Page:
The opinion of the court was delivered by: BECHTLE
Plaintiffs, Russell P. Miller and Margaret Jane Miller, filed this action against American Telephone & Telegraph Company ("AT&T") and the named members of the Board of Directors of AT&T ("the individual defendants") involving a $1,500,000 debt alleged by plaintiffs to be due AT&T from the Democratic National Committee, principally for telephone and other communication services rendered at the 1968 Democratic National Convention in Chicago, Illinois, and during the 1968 Presidential campaign. Federal diversity jurisdiction was invoked under 28 U.S.C. § 1332 (1966).
This Court previously dismissed plaintiffs' first amended complaint for failure to state a claim upon which relief could be granted. 364 F. Supp. 648 (E.D. Pa. 1973). The Court of Appeals reversed that decision and remanded the case here, 507 F.2d 759 (3rd Cir. 1974), on the ground that the failure of AT&T to collect the debt conceivably constituted an illegal corporate campaign contribution in violation of 18 U.S.C. § 610 (1970) and, thus, a claim of breach of the individual defendants' fiduciary duty to the corporation was sufficiently stated by the complaint to withstand a motion to dismiss.
Subsequent to the decision of the Court of Appeals, plaintiffs filed a second amended complaint consisting of two counts. The first count sets forth a stockholders' derivative action against the defendants seeking monetary and injunctive relief. The second count, asserting private rights of action under the Federal Corrupt Practices Act, 18 U.S.C. § 610 (1970), and the Communications Act of 1934, 47 U.S.C. § 202 (1970), again seeks monetary and injunctive relief.
Before the Court are defendants' motions to dismiss the second amended complaint. The individual defendants move for dismissal of the complaint as to them for insufficiency of process and for lack of jurisdiction over the person of each of them. Alternatively, they move to dismiss Count II of the complaint as to them for lack of jurisdiction over the subject matter and for failure to state a claim against them upon which relief can be granted. Defendant AT&T moves to dismiss Count I of the complaint as to it for failure to state a claim upon which relief can be granted. AT&T moves to dismiss Count II as to it for lack of jurisdiction over the subject matter and for failure to state a claim upon which relief can be granted. For the reasons stated below, this Court agrees that plaintiffs' second amended complaint must be dismissed as to all of the defendants.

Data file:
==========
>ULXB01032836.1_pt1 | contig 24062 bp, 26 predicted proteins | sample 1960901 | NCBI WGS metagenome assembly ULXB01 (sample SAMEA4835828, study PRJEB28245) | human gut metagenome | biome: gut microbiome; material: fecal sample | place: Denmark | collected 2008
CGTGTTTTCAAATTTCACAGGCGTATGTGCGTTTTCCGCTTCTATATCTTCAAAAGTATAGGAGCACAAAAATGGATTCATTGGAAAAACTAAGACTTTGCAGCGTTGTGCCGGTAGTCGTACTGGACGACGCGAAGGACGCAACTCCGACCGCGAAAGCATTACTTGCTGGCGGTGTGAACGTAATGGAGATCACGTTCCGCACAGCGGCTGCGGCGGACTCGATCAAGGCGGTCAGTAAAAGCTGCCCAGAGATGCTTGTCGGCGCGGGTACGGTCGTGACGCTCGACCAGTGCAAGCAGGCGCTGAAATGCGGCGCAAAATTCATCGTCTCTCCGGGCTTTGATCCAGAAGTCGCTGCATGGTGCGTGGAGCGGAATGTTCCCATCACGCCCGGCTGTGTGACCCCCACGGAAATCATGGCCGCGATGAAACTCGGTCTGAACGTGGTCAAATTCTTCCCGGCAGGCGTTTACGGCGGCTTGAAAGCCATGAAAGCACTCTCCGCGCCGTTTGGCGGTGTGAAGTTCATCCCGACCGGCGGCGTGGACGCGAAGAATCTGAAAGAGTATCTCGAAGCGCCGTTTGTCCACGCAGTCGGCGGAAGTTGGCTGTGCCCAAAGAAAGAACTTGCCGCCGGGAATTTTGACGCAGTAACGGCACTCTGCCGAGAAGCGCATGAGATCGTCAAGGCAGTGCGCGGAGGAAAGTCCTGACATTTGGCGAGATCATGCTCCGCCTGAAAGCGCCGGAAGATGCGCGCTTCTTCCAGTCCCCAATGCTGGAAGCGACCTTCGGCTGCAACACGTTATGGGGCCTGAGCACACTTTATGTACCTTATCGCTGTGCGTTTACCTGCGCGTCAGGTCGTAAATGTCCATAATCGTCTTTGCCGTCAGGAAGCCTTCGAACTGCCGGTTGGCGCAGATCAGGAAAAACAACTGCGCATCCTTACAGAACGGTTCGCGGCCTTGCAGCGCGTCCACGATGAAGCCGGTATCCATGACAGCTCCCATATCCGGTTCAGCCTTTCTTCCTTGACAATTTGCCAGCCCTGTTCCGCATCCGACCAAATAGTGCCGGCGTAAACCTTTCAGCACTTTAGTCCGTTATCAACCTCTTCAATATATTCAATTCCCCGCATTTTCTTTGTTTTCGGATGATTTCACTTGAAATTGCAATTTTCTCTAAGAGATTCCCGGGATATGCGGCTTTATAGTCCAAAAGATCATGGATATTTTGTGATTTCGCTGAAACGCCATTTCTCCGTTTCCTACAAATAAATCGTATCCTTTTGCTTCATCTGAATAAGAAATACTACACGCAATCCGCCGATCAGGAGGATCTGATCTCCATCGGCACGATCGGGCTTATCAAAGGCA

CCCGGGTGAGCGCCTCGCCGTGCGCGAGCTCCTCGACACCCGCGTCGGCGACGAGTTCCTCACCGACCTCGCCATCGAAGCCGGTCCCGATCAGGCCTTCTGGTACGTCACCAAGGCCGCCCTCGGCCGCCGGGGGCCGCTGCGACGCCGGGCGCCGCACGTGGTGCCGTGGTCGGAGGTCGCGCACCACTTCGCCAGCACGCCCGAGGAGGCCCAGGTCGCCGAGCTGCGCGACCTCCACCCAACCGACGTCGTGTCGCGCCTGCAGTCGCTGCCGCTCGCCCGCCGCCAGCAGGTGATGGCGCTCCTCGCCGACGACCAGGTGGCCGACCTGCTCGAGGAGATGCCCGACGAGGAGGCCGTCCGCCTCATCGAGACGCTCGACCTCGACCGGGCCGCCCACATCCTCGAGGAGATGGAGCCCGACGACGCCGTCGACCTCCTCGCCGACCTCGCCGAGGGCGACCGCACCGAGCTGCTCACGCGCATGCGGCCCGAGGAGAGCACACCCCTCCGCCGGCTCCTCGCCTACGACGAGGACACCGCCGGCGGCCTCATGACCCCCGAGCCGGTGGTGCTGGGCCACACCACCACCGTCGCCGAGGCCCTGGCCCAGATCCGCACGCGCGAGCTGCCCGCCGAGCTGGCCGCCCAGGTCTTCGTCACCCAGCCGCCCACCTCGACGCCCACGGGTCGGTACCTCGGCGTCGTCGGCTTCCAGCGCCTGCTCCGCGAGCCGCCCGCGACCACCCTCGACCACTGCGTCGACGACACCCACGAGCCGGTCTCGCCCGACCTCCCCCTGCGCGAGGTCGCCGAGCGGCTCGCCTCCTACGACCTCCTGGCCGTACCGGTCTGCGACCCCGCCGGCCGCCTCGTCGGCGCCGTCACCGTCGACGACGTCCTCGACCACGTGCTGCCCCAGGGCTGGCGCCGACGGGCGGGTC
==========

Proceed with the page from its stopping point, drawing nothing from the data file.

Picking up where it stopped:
The facts relevant to a determination of these motions are not in dispute. Plaintiffs, citizens and residents of Pennsylvania, are the owners of 200 shares of AT&T common stock. At the end of June, 1974, there were outstanding approximately 557 million common shares and 48 million preferred shares of AT&T stock.
Defendant AT&T is a corporation organized and existing under the laws of the State of New York. It does business in Pennsylvania, but has its principal place of business and executive offices in New York City. The individual defendants were members of the Board of Directors of AT&T when this action began in 1972. None of them are citizens or residents of Pennsylvania,
and they reside in states scattered across the country: California, Georgia, Illinois, Massachusetts, New Jersey, Indiana, New York, North Carolina, Ohio, and Texas. Meetings of the Board of Directors of AT&T are normally held at the corporate headquarters in New York City, and at no time since September 1, 1968, the approximate date the debt arose, has the Board of Directors ever met in the Commonwealth of Pennsylvania. In fact, of the approximately 300 times the Board has met since 1952, only three of those meetings have been in Pennsylvania.
While they are related in substance, this Opinion will discuss separately the individual and corporate defendants' motions.
The Individual Defendants
The individual defendants' motion to dismiss the second amended complaint, pursuant to Fed. R. Civ. P. 12(b)(2) and (4), for insufficiency of process and for lack of jurisdiction over the person of each of them must be granted. Rule 4(d)(7) of the Federal Rules of Civil Procedure permits service of process upon an individual to be made in the manner prescribed by a statute of the state in which the District Court is located. Plaintiffs contend that proper service of process upon the individual defendants was made in compliance with the Pennsylvania "long-arm" statute, 42 Pa.S. § 8301 et seq. (Supp. 1974).
In particular, they rely on §§ 8304 and 8305 of that statute.
In determining this type of jurisdictional question, two issues are presented: First, whether the conduct of the defendants is within the relevant provisions of the statute; second, assuming the statutory requirements are satisfied, whether the application of those provisions to the particular circumstances of this case complies with the constitutional standard of due process of law. Each of the sections of the Pennsylvania statute alleged by plaintiffs to support the service of process here will be considered separately.
42 Pa.S. § 8304 provides, in pertinent part:
"§ 8304. Doing business by ...